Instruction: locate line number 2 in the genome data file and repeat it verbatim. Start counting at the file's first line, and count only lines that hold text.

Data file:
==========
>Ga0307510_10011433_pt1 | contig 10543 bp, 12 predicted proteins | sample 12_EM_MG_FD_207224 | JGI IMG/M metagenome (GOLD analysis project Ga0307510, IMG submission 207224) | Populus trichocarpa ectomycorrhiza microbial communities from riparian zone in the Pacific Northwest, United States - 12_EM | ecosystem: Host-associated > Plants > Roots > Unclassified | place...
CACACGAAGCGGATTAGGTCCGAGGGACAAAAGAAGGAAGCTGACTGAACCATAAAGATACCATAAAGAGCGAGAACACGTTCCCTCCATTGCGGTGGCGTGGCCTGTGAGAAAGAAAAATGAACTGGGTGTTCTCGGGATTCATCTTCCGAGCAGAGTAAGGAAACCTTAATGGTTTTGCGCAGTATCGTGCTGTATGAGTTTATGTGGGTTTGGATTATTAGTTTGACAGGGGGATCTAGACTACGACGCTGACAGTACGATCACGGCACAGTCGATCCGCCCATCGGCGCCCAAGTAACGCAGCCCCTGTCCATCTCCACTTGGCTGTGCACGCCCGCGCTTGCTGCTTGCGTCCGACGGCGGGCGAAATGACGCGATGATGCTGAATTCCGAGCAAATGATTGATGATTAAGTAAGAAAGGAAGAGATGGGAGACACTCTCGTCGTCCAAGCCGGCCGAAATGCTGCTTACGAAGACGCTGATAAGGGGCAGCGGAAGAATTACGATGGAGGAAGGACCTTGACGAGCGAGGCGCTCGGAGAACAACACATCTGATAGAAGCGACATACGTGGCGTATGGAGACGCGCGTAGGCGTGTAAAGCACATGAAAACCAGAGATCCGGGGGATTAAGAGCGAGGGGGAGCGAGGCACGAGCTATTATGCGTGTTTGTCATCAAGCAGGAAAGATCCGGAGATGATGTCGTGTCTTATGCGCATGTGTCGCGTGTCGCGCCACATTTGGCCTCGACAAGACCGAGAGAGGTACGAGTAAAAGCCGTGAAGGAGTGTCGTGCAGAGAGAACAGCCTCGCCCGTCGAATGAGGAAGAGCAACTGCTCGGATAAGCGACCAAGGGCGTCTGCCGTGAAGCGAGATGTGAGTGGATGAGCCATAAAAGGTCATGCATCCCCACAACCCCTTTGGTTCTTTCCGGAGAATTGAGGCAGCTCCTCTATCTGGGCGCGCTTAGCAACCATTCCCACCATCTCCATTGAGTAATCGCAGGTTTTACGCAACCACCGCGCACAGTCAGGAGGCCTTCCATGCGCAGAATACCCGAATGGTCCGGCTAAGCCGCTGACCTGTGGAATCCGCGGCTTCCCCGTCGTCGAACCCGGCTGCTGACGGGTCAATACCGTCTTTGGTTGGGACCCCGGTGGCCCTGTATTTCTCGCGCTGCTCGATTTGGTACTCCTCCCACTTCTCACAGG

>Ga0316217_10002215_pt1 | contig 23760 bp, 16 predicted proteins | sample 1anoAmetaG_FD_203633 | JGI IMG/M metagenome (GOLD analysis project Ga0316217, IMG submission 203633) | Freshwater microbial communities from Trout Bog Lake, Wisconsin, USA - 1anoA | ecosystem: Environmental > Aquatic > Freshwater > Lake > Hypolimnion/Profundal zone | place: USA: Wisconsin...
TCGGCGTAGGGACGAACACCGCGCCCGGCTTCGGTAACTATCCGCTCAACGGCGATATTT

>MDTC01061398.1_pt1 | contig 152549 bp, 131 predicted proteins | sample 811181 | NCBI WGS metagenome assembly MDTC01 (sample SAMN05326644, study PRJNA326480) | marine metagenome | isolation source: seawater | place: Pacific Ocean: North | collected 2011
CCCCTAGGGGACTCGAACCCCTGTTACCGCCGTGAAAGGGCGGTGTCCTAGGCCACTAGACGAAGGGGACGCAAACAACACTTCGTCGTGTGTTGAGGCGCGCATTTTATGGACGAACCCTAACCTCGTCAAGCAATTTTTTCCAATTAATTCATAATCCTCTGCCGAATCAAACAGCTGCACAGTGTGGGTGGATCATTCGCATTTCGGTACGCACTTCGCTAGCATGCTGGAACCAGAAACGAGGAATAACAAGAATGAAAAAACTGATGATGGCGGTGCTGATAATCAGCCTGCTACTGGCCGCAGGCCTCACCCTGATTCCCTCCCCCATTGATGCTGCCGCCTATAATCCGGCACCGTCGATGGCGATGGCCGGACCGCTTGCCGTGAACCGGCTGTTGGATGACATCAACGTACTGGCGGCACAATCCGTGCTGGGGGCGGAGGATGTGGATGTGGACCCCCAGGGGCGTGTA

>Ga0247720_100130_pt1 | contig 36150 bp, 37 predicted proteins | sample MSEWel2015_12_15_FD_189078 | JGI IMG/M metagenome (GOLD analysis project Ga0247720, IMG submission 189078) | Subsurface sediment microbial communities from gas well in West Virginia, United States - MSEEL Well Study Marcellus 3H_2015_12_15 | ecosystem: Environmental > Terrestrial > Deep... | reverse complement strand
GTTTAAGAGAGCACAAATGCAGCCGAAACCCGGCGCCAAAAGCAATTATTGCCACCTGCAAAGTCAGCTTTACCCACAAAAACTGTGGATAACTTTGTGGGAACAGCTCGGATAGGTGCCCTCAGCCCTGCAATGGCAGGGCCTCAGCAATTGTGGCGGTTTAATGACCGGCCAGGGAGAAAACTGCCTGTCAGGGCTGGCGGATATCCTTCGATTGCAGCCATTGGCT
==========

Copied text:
CACACGAAGCGGATTAGGTCCGAGGGACAAAAGAAGGAAGCTGACTGAACCATAAAGATACCATAAAGAGCGAGAACACGTTCCCTCCATTGCGGTGGCGTGGCCTGTGAGAAAGAAAAATGAACTGGGTGTTCTCGGGATTCATCTTCCGAGCAGAGTAAGGAAACCTTAATGGTTTTGCGCAGTATCGTGCTGTATGAGTTTATGTGGGTTTGGATTATTAGTTTGACAGGGGGATCTAGACTACGACGCTGACAGTACGATCACGGCACAGTCGATCCGCCCATCGGCGCCCAAGTAACGCAGCCCCTGTCCATCTCCACTTGGCTGTGCACGCCCGCGCTTGCTGCTTGCGTCCGACGGCGGGCGAAATGACGCGATGATGCTGAATTCCGAGCAAATGATTGATGATTAAGTAAGAAAGGAAGAGATGGGAGACACTCTCGTCGTCCAAGCCGGCCGAAATGCTGCTTACGAAGACGCTGATAAGGGGCAGCGGAAGAATTACGATGGAGGAAGGACCTTGACGAGCGAGGCGCTCGGAGAACAACACATCTGATAGAAGCGACATACGTGGCGTATGGAGACGCGCGTAGGCGTGTAAAGCACATGAAAACCAGAGATCCGGGGGATTAAGAGCGAGGGGGAGCGAGGCACGAGCTATTATGCGTGTTTGTCATCAAGCAGGAAAGATCCGGAGATGATGTCGTGTCTTATGCGCATGTGTCGCGTGTCGCGCCACATTTGGCCTCGACAAGACCGAGAGAGGTACGAGTAAAAGCCGTGAAGGAGTGTCGTGCAGAGAGAACAGCCTCGCCCGTCGAATGAGGAAGAGCAACTGCTCGGATAAGCGACCAAGGGCGTCTGCCGTGAAGCGAGATGTGAGTGGATGAGCCATAAAAGGTCATGCATCCCCACAACCCCTTTGGTTCTTTCCGGAGAATTGAGGCAGCTCCTCTATCTGGGCGCGCTTAGCAACCATTCCCACCATCTCCATTGAGTAATCGCAGGTTTTACGCAACCACCGCGCACAGTCAGGAGGCCTTCCATGCGCAGAATACCCGAATGGTCCGGCTAAGCCGCTGACCTGTGGAATCCGCGGCTTCCCCGTCGTCGAACCCGGCTGCTGACGGGTCAATACCGTCTTTGGTTGGGACCCCGGTGGCCCTGTATTTCTCGCGCTGCTCGATTTGGTACTCCTCCCACTTCTCACAGG